"Go Back Home": Nigerian Students, Others Reportedly Deregistered by UK Universities Amid New Law

"Go Back Home": Nigerian Students, Others Reportedly Deregistered by UK Universities Amid New Law

  • Many foreign students, including Nigerians, studying in the UK are reportedly being deregistered by several universities and advised to leave the country
  • Benjamin Kuti, president of the Nigerians in UK Community (NIUK), made this known in a post on X
  • The development was attributed to late repayments of tuition fees, with suggestions that Nigerian students may face challenges due to FX scarcity and limitations in work hours for part-time jobs
  • Some also believe the situation may be influenced by a new immigration law introduced by the UK government

Legit.ng journalist Nurudeen Lawal has years experience covering basic and tertiary education in Nigeria

UK - Foreign students studying in the United Kingdom (UK), including Nigerians, have allegedly been deregistered by many universities and advised to leave the country.

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This was disclosed in a post on X on Saturday, December 9, by Benjamin Kuti, the president of the Nigerians in UK Community (NIUK).

UK Universities/Nigerian Students/Tuition Fees
UK universities have reportedly deregistered many foreign students, including Nigerians, over tuition fees. Note: Photos used for illustration purpose only
Source: Getty Images

The NIUK is a community dedicated to ensuring that no Nigerian relocates or visits the UK without receiving all the necessary assistance to facilitate their integration into the European country.

"So many universities have deregistered students in the UK and advised to leave the country," Kuti who is also known as Oluomo of Derby posted on Twitter.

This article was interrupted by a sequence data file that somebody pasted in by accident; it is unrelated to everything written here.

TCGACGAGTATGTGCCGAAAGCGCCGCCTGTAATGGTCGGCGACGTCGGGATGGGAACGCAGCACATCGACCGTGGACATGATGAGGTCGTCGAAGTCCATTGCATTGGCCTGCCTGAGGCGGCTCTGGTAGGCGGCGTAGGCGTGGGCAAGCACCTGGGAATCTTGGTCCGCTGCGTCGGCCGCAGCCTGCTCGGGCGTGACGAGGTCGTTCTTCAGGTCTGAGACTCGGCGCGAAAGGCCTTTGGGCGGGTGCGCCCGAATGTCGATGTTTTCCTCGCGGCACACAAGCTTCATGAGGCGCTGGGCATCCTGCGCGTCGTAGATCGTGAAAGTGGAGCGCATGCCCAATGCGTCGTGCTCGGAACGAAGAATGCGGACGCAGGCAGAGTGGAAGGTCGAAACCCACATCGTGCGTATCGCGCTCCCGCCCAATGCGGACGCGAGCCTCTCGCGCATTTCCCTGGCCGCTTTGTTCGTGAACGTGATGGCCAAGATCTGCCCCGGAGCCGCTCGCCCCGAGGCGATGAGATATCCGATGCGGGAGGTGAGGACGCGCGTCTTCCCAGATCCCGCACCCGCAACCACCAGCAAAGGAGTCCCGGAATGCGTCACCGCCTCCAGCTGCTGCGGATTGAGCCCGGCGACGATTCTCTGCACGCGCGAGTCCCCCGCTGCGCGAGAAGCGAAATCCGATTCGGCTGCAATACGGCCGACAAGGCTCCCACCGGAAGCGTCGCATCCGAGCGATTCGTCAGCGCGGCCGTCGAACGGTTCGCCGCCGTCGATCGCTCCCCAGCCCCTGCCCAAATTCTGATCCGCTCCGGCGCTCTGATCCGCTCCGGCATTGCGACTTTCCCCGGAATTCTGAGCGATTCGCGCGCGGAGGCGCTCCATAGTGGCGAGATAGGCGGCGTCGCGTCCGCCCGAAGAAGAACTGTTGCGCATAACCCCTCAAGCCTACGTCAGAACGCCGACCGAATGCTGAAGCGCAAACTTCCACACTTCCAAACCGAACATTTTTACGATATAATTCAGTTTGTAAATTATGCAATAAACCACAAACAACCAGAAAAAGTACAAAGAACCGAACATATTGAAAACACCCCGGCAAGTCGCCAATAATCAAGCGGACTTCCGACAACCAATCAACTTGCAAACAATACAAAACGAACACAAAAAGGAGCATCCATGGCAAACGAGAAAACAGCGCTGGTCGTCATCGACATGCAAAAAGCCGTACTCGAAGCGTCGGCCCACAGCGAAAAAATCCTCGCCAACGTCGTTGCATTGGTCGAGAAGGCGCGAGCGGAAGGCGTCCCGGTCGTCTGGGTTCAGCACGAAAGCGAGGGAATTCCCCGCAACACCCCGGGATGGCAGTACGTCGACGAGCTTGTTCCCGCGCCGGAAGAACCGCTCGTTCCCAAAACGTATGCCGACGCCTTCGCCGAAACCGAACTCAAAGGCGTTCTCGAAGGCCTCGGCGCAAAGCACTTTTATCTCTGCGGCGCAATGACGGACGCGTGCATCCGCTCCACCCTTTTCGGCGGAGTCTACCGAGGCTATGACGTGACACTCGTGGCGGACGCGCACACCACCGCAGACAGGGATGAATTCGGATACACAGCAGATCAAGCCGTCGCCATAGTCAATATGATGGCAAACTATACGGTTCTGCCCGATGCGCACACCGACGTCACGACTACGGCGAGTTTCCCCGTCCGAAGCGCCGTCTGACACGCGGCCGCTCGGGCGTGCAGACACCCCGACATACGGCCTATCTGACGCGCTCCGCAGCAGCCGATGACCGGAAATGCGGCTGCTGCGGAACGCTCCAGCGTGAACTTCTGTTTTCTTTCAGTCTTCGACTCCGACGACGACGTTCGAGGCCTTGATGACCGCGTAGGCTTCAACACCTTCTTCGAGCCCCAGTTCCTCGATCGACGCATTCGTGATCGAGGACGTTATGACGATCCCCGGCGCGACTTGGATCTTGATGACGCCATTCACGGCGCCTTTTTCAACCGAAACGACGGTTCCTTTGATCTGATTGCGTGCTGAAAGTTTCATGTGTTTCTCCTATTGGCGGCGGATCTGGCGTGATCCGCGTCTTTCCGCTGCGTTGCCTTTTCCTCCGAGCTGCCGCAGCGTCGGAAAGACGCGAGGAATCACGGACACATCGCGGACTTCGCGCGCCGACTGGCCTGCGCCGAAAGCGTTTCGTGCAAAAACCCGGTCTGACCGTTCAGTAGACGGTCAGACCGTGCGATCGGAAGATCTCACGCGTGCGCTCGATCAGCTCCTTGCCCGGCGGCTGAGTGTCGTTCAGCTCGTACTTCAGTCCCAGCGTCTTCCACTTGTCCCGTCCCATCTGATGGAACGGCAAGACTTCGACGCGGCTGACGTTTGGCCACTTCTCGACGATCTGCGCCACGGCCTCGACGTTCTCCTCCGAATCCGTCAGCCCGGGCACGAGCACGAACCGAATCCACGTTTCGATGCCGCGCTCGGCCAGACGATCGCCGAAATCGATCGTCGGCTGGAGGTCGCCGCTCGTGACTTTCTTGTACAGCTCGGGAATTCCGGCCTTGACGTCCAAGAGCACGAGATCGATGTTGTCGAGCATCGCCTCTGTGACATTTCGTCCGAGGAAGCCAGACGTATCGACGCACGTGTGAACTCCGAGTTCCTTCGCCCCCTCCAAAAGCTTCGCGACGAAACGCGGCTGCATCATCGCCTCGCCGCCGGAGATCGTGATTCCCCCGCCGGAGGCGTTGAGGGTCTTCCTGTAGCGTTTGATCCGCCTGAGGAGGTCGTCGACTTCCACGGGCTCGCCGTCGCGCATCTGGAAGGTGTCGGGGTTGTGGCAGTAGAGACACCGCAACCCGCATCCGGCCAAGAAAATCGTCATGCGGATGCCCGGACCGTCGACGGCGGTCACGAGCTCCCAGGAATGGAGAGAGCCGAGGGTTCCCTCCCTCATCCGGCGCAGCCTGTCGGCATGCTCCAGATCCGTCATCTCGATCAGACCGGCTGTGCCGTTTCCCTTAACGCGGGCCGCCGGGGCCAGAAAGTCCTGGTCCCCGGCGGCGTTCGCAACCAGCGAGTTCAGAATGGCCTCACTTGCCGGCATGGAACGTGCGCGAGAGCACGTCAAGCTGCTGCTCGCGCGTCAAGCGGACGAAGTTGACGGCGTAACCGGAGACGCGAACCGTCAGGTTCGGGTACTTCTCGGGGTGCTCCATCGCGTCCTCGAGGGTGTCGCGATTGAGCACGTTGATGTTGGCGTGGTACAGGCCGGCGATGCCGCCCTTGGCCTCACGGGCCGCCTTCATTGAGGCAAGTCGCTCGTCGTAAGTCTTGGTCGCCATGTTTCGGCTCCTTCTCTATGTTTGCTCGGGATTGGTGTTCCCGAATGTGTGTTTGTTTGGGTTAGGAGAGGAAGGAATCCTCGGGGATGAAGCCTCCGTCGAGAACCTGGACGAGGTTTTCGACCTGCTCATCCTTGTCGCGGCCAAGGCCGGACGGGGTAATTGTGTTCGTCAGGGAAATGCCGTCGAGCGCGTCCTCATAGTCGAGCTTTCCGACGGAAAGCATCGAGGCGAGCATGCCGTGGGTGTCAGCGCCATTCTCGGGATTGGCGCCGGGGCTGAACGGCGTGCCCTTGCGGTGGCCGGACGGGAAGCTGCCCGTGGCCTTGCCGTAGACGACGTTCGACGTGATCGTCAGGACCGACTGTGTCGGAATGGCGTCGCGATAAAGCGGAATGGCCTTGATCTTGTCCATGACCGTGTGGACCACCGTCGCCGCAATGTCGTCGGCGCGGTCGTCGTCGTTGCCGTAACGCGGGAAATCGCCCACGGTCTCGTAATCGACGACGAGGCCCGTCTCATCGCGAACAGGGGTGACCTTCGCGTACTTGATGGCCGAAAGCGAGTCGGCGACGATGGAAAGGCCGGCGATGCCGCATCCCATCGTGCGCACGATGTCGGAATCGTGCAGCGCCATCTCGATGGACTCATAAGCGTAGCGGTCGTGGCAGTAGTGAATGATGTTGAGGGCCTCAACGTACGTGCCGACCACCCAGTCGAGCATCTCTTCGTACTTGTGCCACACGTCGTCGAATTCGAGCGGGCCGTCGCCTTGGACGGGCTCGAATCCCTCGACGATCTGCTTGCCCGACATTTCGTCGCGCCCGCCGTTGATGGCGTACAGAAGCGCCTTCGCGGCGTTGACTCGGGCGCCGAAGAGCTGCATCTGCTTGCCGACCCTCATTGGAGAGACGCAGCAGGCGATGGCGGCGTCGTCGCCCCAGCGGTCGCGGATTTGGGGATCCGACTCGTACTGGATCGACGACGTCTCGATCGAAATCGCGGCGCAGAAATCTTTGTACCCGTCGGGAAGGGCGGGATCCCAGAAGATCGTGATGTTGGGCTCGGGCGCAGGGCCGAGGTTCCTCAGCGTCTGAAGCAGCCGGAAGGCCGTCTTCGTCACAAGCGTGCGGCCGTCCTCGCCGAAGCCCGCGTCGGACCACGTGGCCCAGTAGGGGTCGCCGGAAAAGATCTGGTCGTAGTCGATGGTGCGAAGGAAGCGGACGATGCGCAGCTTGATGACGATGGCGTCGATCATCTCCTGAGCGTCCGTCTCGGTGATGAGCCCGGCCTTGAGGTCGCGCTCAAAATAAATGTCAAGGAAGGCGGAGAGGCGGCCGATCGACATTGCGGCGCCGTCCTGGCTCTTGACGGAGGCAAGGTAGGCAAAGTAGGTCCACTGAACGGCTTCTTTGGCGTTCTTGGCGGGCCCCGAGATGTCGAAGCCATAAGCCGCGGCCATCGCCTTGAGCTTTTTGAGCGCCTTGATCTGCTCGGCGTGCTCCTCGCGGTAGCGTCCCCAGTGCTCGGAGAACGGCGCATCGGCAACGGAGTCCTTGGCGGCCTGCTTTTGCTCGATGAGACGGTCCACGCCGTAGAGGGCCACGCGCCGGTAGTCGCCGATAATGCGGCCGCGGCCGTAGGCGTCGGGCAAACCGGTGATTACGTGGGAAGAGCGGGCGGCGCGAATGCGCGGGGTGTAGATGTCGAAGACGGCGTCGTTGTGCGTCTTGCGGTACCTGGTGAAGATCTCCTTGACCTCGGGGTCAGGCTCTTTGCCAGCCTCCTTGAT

Why are UK universities deregistering foreign students?

Responding to enquiries on why the UK universities are taking the step, Kuti said it is due to "late repayments of tuition fees".

Another X user, AAW., @vicayz, suggested that many Nigerian students may be having issues with the payment of tuition fees due to the FX scarcity crisis in Nigeria.

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"The exchange rate plus the unavailability of forex through the CBN to pay tuition fees have become an albatross," @vicayz posted.

Mr Chykah, @Iam_Chykah, in his comment, suggested students may also be having issues with tuition payment due to lack of enough work hours.

His words:

"The truth is that it is almost impossible to repay your tuition from the 20hrs a week job you are limited to. Except someone somewhere is paying part of your tuition, you are going to be late in payment. Will people listen? No!"

Sam Ed, @iam_samedoho, a digital strategy consultant, said:

"I saw this coming because of POF (Proof of Fund) and not paying tuition fees. I normally advise people to pay their full tuition or make arrangements before arriving.
"The idea of wanting to work 20 hrs to pay tuition fees isn't sustainable."

The reaction by JJ. Omojuwa, a strategic communications expert, indicates that the development is not unconnected with the immigration law newly introduced by the UK government.

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"This is so unfair. The least the UK should have done is not let the law apply retrospectively," he said.
"My position doesn’t apply to those who refused to pay their school fees or refused to attend classes despite getting student visas."

Nigerian students, others banned from bringing families to UK

Earlier, Legit.ng reported that Rishi Sunak, the UK prime minister, announced some measures to cut down immigration.

In a tweet sighted by Legit.ng, Sunak said immigration to the UK is too high and announced measures to bring it down.

Among others, Sunak announced that the UK government is banning overseas students (Nigerians also to be affected) from bringing their families to the country.

Source: Legit.ng

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